Eva Stachniak's debut novel, Necessary Lies, won the Amazon.com/Books in Canada First Novel Award in 2000. The Winter Palace, a novel of Catherine the Great will be published in January of 2012 in Canada, U.S., U.K., Holland, and Poland. She lives in Toronto where she is at work on her next novel about Catherine the Great.
I’m Canadian and I’m Polish. I have two internal voices in two languages that have become indelible parts of myself. I’m a North American and a European, for both cultural traditions have shaped me and both demand that I listen to their arguments. To complicate it further, I was born in Eastern or New Europe, as the lands from behind the former Iron Curtain are often called, in what Timothy Snyder, the Princeton historian of 20th century atrocities, calls the bloodlands.
I am also a writer.
Two decades ago I started writing about Polish immigrants to Canada who, like me, arrived here in the aftermath of the Solidarity crisis in search of a home. I wrote in English, not only because I was a graduate student of English at McGill, but also because English allowed me to tell these Polish stories to readers who did not share my ethnic background.
The characters of these early stories are forced to re-examine their heritage. Having left their homeland behind they watch how, away from home, their ethnic sins appear less distinct, their virtues less unique. Whether they admit it or not, they have to face the possibility that we are different in degree rather than in kind. And that this very possibility changes how they evaluate their past, and how it shapes their future.
By the time these stories began appearing in Canadian literary magazines, I was already writing my first novel.
Necessary Lies was a return of sorts, a journey back to the city of my birth, which I left in 1981 and which I didn’t find particularly intriguing at the time. But then, in Canada, trying to define where I was from, explain the shifting borders of post-war Europe which turned the German Breslau into the Polish Wrocław, I looked again at my city’s troubled heritage. The hinterland of the III Reich conquered by the Red Army, I realized, was a city of refugees, German and Polish, the former escaping the approaching front, the latter arriving to settle after they had been turned out of their own homes by post-war politics.
Writing in English, in Canada, I couldn’t assume that my readers would know this checkered story. I knew I had to make it understandable without making it simplistic, turn the political into the personal. But as the novel began to take its shape in my mind I realized that writing for a multicultural audience carries with it its own imperatives, the most important of which is the necessity to re-examine the obvious, inherited truths. For little remains obvious if it has to be explained to those unfamiliar with our own national narrative, filtered though different cultural sensibilities, shown in a universal light.
The plot of Necessary Lies was inspired by one of those meaningful coincidences writers love: My next door Canadian neighbour was born in the German Breslau which she fled in 1945 as a child. Our compared memories turned the novel into an exploration of bridges. Bridges between ethnic enemies who find themselves part of the same Canadian mosaic, bridges between immigrants and those they have left behind, bridges between North-American pragmatism and European insistence on the importance of history.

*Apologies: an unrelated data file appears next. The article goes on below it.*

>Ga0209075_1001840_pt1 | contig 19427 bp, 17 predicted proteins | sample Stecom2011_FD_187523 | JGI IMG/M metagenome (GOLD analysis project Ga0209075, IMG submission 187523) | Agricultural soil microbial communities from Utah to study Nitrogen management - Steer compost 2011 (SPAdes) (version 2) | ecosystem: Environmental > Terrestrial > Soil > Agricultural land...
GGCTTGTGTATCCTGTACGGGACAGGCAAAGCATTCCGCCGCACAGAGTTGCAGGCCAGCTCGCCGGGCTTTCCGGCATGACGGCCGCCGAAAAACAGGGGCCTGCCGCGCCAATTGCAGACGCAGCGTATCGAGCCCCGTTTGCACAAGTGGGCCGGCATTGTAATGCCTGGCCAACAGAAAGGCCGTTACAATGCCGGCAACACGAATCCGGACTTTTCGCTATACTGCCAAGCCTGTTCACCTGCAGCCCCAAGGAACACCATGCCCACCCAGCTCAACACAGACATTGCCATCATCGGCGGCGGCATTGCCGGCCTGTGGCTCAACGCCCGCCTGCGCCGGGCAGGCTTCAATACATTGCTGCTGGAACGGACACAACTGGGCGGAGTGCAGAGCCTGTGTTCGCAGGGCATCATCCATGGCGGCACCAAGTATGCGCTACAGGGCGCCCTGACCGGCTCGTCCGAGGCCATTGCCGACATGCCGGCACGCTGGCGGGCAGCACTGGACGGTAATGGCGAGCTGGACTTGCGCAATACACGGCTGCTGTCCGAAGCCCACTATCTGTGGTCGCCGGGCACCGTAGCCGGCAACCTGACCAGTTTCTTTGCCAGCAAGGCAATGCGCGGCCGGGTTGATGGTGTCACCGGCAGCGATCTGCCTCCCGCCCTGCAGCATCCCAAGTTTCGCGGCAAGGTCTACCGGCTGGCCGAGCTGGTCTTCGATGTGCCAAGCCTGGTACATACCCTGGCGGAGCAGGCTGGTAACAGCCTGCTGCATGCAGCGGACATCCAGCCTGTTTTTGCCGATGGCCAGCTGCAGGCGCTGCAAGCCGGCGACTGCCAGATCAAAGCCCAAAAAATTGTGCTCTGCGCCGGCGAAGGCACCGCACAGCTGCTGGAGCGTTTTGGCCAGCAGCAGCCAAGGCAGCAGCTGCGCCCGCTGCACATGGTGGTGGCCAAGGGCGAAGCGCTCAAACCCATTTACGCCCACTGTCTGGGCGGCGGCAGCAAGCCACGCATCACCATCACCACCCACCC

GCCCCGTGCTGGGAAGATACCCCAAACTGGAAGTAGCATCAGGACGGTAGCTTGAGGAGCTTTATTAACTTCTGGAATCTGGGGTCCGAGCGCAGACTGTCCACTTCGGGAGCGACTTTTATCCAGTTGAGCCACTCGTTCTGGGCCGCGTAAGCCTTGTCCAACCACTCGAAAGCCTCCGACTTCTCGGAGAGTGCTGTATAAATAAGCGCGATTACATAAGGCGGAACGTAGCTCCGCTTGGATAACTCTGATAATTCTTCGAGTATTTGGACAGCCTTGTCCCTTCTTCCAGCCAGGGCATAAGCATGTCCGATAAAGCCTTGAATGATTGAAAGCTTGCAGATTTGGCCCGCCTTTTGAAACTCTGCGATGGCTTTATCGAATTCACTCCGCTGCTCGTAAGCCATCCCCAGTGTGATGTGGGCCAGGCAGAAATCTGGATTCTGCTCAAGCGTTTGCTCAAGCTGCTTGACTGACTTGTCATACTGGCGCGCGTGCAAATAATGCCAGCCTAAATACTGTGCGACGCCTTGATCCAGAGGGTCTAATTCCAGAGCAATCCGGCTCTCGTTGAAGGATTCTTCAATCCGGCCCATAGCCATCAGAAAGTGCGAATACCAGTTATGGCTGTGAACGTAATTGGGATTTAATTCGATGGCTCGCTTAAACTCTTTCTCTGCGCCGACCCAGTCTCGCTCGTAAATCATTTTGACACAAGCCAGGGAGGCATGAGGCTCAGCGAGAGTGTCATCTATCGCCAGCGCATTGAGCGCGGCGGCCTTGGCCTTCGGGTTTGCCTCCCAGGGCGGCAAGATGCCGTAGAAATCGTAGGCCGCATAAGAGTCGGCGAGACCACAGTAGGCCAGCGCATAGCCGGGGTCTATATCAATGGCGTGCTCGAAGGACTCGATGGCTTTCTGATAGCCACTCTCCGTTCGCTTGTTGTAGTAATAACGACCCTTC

My second novel, Garden of Venus, began when in my local Canadian library I came across a Polish biography of countess Sophie Potocka, an 18th century Greek immigrant to Poland. Born in poverty, sold by her mother to a Polish diplomat in Istanbul, this extraordinary woman managed to cross the boundaries of both ethnicity and class. And yet, on this side of the Iron Curtain, her story has been virtually unknown.
Garden of Venus re-imagines Sophie’s life, a life lived at the time of dramatic historical upheavals, shifting borders, changing ethnic and national loyalties. I tell this story because it hasn’t been told before. And I have long realized how insidious the absence of stories can be, how destructive to the very possibility of building bridges between ethnic solitudes. It’s easier to dismiss those we know little about, or to think them incomprehensible especially if—to many English speaking readers—the former Eastern Europe is often defined only by unspeakable cruelty and suffering of World War II.
My forthcoming novel, The Winter Palace, has also began from an omission, although the story of Catherine the Great is hardly a forgotten one. Her biographies appeared in the West with great regularity, and most of them have been written in English. However, there have been no novels about her, and the popular, film versions of her life do not satisfy. To give but one example, in The Young Catherine, starring Zeta-Jones, Stanislaw Poniatowski, Catherine’s lover whom she made king of Poland only to force him to abdicate thirty-two years later, does not even merit a single scene.
And so The Winter Palace re-tells the story of a petty German princess who becomes a formidable Russian Tsarina, but it does it in a voice of a Polish spy. Both women are immigrants to Russia, both have to define themselves in the world of political maneuvering and shifting loyalties, both have to weight the price such transformations extort. And all along The Winter Palace draws on the history of the lands I come from, in hope that, to its readers, the novel will bring shades and hues where simple colours ruled so far.
For, in my years of writing, I’ve learnt that the only way I know to connect my two internal voices, the heritage of two countries and two continents lies in patient filling up of silences I stumble upon. Not to blame or glorify one or the other world, but to probe their unique vantage points, and, in the end, make them a bit more comprehensible to each other.